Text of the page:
The tools and approaches displayed here are from case studies (in Mumbai, India & Jingdezhen, China), which were researched in co-operation with post-graduate students at the University of Nottingham. They used socio-spatial mapping, site based visual studies and an understanding of economic policy and political will, in combination with studies of historic spatial change and current morphological tendencies, in order to produce socially, culturally and geographically specific urban design and spatial planning methods/tools. The new simulative and projective digital tools used here were developed to understand, communicate and project existing directions of urban spatial change, before inserting strategic interventions (policy/rule based and space/ function based) at various scales, producing and allowing the study of alternative future scenarios and longer term structural alterations towards socially inclusive and economically and environmentally sustainable futures.
Our research is aimed at creating new approaches to spatial planning based on multi-scalar computational tools for simulation of existing spatial transformations and patterns, extrapolation of identifiable socio-spatial urban phenomena, and finally speculation to imagine and test new ideas for inclusive future cities.
We are actively searching for the opportunity to research and implement the discussed methodologies in a new city, as a live project, in co-operation with relevant international stakeholders, government bodies and planning agencies.
Credits: Eric Cheung, Jonathan Pick, James Rixon, Matthew Sandhu, Benjamin Minton, Aurelia Lee, Adrian Tsang, Lenard Wong, Noriko Matsuda, John Lynch.
Tags: Architecture, china, complexity, Ecology, emergence, exhibition, experimental, flux, planning, self organisation, soft-grid, softgrid, urban design, urks6, world bank
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Posted by admin
2nd July, 2013
THIS IS A PUBLIC NOTICE TO ALL CONCERNED PARTIES. PLEASE NOTE THAT SOFTGRID LIMITED AND ITS COLLABORATORS ARE NOT AFFILIATED WITH THE SIA-GROUP (BEIJING).
1. SIA/北京思捷国际建筑咨询有限公司，不是 SOFTGRID 有限公司（英国）的一部分。
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SCUPAD 2013 – OUT of the BOX
Posted by Ulysses
3rd June, 2013
We recently participated and presented a paper at SCUPAD in Salzburg Austria. The congress was one of the most participatory conferences I have ever been to and it was a real pleasure to meet and discuss approaches to urbanism with luminaries such as Ron Shiffman and Roberta Gratz.
I (supported by my new post at the Manchester School of Architecture (MMU) presented: Complexity Thinking: Computational Approaches to Temporality and Self Organisation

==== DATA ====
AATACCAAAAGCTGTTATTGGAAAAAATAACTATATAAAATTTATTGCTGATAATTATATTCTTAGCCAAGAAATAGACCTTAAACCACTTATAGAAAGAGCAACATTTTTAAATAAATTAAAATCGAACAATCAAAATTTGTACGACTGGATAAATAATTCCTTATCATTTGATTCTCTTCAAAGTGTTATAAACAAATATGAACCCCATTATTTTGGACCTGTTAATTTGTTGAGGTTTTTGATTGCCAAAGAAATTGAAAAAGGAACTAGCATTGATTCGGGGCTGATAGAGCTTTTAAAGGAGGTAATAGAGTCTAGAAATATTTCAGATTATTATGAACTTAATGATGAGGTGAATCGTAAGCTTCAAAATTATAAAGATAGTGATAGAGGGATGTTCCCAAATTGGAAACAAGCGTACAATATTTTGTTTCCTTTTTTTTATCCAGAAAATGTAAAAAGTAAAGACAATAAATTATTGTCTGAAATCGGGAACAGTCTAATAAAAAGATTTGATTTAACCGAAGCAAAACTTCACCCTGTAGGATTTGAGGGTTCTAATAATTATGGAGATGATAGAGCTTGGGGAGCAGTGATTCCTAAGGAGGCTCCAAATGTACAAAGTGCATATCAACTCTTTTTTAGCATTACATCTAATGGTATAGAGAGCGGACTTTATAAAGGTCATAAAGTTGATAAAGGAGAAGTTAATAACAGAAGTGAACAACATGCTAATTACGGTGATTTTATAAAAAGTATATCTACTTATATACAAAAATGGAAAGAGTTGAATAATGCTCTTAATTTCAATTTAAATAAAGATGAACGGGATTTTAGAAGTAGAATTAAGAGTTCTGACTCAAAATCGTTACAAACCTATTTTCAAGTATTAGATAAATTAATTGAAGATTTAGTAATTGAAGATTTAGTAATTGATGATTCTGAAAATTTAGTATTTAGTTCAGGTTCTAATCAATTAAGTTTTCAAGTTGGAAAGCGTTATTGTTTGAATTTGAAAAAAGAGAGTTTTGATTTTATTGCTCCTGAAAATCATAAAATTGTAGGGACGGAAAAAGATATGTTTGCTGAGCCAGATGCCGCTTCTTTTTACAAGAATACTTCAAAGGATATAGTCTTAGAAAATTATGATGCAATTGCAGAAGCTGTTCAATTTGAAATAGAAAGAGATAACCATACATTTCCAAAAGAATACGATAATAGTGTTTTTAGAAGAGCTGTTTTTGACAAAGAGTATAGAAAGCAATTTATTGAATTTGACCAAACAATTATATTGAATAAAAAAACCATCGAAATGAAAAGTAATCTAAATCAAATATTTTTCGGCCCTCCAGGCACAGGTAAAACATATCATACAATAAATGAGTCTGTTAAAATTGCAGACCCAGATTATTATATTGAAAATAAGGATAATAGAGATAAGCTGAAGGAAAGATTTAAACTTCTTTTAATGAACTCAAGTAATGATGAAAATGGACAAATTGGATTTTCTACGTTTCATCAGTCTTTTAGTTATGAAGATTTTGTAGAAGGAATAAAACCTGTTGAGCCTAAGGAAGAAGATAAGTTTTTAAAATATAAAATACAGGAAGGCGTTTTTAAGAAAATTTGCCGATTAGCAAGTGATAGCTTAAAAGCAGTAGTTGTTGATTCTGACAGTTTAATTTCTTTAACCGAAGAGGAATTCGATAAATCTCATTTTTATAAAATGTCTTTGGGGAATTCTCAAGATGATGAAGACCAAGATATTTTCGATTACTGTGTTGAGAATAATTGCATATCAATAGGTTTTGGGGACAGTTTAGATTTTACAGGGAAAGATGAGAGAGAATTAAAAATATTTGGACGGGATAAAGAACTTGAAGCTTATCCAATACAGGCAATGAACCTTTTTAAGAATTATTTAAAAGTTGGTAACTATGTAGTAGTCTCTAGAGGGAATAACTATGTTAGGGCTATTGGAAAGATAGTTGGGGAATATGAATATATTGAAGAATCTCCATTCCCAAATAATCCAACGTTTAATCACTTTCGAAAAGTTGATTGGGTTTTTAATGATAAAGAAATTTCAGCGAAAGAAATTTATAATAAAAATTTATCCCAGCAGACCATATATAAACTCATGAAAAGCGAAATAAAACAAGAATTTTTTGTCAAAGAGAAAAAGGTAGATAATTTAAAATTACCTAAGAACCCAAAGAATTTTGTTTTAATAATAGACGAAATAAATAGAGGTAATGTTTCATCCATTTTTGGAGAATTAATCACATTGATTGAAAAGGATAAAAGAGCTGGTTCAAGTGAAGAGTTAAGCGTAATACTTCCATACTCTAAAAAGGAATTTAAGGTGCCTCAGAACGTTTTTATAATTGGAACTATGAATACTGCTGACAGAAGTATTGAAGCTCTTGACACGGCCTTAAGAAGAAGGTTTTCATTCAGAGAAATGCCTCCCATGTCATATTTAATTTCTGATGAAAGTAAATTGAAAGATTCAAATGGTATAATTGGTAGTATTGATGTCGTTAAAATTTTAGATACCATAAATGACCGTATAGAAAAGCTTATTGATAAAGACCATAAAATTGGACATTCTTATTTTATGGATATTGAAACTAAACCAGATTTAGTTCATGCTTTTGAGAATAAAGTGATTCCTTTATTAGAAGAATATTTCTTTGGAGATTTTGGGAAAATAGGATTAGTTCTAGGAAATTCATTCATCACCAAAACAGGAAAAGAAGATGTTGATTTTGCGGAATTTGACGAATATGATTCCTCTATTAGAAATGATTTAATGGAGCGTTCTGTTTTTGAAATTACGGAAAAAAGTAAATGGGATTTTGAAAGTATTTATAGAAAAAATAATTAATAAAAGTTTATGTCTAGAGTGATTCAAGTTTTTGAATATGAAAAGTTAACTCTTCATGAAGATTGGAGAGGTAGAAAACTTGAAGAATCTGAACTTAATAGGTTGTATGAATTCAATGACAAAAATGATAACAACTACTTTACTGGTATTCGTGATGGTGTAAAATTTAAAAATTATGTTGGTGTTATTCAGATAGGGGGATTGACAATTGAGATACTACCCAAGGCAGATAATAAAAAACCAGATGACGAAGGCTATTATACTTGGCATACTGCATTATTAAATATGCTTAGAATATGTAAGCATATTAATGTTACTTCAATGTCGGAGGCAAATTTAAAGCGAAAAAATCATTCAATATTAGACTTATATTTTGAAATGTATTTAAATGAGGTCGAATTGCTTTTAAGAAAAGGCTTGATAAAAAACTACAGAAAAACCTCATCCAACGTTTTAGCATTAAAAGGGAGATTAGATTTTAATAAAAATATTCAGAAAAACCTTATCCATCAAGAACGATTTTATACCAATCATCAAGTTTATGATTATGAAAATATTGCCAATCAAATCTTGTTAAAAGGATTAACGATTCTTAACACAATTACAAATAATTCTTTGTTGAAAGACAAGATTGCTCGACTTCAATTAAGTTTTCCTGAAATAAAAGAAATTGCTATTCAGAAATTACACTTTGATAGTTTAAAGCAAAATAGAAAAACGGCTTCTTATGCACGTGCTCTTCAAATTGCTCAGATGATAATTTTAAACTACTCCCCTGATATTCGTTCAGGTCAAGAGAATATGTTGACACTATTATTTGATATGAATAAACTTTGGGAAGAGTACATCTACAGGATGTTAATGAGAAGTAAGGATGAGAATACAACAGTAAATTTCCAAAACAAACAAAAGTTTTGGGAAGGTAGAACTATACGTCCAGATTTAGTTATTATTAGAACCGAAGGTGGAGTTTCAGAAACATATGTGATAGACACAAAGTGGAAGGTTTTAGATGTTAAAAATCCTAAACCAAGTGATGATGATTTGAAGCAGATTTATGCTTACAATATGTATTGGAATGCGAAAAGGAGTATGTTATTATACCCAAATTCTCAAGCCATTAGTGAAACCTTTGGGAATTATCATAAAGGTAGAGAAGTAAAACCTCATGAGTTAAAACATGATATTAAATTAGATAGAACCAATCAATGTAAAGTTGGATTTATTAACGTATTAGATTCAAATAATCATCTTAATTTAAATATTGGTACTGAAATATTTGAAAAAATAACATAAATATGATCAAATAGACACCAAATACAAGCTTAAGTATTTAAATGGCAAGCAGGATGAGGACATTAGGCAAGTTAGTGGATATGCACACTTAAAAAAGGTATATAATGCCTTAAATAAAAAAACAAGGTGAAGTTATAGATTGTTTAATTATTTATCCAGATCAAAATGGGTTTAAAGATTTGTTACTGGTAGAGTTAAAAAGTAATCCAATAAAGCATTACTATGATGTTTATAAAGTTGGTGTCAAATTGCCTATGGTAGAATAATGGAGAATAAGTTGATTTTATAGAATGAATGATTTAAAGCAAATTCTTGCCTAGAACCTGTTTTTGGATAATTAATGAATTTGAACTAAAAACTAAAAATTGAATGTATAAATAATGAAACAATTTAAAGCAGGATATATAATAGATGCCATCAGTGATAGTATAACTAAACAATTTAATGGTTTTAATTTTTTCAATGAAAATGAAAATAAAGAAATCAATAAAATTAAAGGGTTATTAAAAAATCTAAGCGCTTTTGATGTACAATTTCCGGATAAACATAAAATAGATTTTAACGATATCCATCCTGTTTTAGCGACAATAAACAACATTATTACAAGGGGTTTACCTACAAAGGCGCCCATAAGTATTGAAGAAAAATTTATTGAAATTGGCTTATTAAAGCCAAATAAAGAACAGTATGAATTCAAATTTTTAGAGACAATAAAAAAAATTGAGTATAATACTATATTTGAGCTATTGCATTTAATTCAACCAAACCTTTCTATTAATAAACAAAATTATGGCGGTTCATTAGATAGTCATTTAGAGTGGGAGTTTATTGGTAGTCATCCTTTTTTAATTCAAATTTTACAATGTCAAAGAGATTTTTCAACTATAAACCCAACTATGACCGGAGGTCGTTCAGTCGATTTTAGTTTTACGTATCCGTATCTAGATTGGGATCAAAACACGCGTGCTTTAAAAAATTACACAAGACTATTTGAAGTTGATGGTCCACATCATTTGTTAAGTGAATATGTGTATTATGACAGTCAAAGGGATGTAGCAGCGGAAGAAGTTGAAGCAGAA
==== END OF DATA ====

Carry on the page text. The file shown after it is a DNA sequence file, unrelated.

All papers presented can be found at http://www.scupad.org/web/content/presentation-2013 and are well worth a look.
Tags: complexity, computation, planning, scupad, self organisation, self organization, temporality
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Under the Railroad
Posted by Eric
17th July, 2012
Softgrid’s entry for the anonymous.a(rchitect) 02 competitionWading Through Light
The intervention is designed as a soft space for new media exhibitions, where advances in projection technology have been utilised in combination with overlapping translucent curtains as screens for a layered and immersive illuminated environment. Advanced parametric computational geometries have been used to create a layout that controls several rotational projection points and their overlapping influences on the position and angle of each of the of hundreds of hung curtains, to create a complex geometric relationship, that will provide smooth and transient experiences between the various focal points.The Viewer Effects the Viewed
The malady of much art today remains the separation of spectator from artwork, forcing both into passive relationships with each other. We propose a new space for art that challenges both the viewer and the art to exist interactively in the same space together, unavoidably influencing each other in terms of movement and perception. The public will have to wade through the curtained projection spaces, thus changing them, affecting them and becoming a part of them, while the art displayed and projected here can and should in itself become reactive to the possibilities of this unique space.Build-ability/Materials & Sustainability
The lightweight structure and technology of concert stages has been utilised in order to allow easy decommissioning, reinstallation and reconfiguration, while creating a unique spatial experience with the use of easily available and renewable materials.
Being Under the Railway
The tectonics and materiality have been carefully designed to intensify the industrial and repetitive nature of the spatial quality of being under the railway, while also introducing a more ephemeral quality of experience the through re-interpretation, tactility, density and illumination.
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European Urban Summer School 2012 – London
Lectures & Workshops
Posted by Ulysses
16th May, 2012
TIMES OF SCARCITY – RECLAIMING THE POSSIBILITY OF MAKING
Please find more details at:http://www.scibe.eu/category/euss/Tags: aesop. euss, complexity, Ecology, emergence, eric cheung, lecture, parametric urbanism, sengupta, soft-grid, softgrid, summer school, ulysses, university of westminster, urban design, westminster